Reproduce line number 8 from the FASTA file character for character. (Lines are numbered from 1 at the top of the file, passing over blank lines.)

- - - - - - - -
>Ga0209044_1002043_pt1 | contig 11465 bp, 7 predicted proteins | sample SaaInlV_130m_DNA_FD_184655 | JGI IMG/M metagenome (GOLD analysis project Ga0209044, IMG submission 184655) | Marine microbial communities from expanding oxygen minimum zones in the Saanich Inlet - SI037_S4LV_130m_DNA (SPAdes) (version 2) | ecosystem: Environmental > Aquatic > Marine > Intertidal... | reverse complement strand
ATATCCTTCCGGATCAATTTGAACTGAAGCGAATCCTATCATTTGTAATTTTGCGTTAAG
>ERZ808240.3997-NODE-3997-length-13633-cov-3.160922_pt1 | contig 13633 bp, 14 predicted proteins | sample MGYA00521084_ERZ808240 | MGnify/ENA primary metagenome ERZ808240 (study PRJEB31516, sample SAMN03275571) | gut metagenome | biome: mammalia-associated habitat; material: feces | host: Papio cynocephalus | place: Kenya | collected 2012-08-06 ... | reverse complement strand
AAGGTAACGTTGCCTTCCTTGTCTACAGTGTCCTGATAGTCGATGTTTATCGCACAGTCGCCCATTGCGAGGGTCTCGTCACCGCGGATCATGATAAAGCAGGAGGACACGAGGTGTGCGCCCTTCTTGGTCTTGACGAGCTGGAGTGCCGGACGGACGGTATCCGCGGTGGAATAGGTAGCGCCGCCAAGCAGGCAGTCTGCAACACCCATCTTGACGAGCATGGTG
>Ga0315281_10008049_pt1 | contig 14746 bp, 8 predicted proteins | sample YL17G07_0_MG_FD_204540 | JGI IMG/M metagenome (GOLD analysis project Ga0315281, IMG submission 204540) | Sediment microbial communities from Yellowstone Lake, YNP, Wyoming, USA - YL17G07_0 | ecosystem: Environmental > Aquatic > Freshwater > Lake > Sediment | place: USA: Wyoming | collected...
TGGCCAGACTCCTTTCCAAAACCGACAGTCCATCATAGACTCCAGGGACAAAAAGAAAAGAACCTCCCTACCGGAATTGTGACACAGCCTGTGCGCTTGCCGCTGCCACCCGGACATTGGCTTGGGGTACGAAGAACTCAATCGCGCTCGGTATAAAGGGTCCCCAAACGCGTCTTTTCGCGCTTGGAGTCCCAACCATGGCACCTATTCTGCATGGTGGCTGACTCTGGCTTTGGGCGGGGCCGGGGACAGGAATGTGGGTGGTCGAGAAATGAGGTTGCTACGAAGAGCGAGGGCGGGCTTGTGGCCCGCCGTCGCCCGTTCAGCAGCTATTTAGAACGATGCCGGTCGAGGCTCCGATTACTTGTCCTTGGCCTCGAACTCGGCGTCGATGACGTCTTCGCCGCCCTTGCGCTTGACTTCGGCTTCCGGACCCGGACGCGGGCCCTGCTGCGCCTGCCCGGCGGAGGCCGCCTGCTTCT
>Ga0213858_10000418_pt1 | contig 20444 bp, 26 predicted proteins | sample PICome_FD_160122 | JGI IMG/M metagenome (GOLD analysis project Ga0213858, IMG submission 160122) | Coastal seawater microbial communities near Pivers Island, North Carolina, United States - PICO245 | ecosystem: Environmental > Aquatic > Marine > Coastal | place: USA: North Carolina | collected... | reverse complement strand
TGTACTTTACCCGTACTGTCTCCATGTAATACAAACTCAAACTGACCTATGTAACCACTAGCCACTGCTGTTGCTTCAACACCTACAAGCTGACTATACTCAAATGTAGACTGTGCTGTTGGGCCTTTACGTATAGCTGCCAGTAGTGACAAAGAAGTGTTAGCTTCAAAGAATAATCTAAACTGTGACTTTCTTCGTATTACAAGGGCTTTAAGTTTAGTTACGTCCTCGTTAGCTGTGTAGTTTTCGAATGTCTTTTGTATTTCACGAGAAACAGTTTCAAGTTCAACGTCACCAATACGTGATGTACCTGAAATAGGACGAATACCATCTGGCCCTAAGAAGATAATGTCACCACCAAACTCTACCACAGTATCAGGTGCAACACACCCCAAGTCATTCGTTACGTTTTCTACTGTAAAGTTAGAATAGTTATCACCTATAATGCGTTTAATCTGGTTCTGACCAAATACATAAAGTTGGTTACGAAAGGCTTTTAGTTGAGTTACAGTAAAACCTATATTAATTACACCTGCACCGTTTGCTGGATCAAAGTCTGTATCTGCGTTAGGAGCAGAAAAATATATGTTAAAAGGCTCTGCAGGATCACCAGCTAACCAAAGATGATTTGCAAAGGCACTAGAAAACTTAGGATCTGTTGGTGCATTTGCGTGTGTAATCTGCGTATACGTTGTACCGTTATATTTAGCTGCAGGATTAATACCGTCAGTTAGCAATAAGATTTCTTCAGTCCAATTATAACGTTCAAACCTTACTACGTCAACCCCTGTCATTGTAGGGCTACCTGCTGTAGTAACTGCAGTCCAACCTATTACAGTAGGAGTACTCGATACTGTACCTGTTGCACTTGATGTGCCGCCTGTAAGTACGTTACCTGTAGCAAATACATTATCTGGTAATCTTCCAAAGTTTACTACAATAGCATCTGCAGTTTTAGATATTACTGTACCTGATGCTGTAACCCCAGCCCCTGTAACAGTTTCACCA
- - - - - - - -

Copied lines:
TGTACTTTACCCGTACTGTCTCCATGTAATACAAACTCAAACTGACCTATGTAACCACTAGCCACTGCTGTTGCTTCAACACCTACAAGCTGACTATACTCAAATGTAGACTGTGCTGTTGGGCCTTTACGTATAGCTGCCAGTAGTGACAAAGAAGTGTTAGCTTCAAAGAATAATCTAAACTGTGACTTTCTTCGTATTACAAGGGCTTTAAGTTTAGTTACGTCCTCGTTAGCTGTGTAGTTTTCGAATGTCTTTTGTATTTCACGAGAAACAGTTTCAAGTTCAACGTCACCAATACGTGATGTACCTGAAATAGGACGAATACCATCTGGCCCTAAGAAGATAATGTCACCACCAAACTCTACCACAGTATCAGGTGCAACACACCCCAAGTCATTCGTTACGTTTTCTACTGTAAAGTTAGAATAGTTATCACCTATAATGCGTTTAATCTGGTTCTGACCAAATACATAAAGTTGGTTACGAAAGGCTTTTAGTTGAGTTACAGTAAAACCTATATTAATTACACCTGCACCGTTTGCTGGATCAAAGTCTGTATCTGCGTTAGGAGCAGAAAAATATATGTTAAAAGGCTCTGCAGGATCACCAGCTAACCAAAGATGATTTGCAAAGGCACTAGAAAACTTAGGATCTGTTGGTGCATTTGCGTGTGTAATCTGCGTATACGTTGTACCGTTATATTTAGCTGCAGGATTAATACCGTCAGTTAGCAATAAGATTTCTTCAGTCCAATTATAACGTTCAAACCTTACTACGTCAACCCCTGTCATTGTAGGGCTACCTGCTGTAGTAACTGCAGTCCAACCTATTACAGTAGGAGTACTCGATACTGTACCTGTTGCACTTGATGTGCCGCCTGTAAGTACGTTACCTGTAGCAAATACATTATCTGGTAATCTTCCAAAGTTTACTACAATAGCATCTGCAGTTTTAGATATTACTGTACCTGATGCTGTAACCCCAGCCCCTGTAACAGTTTCACCA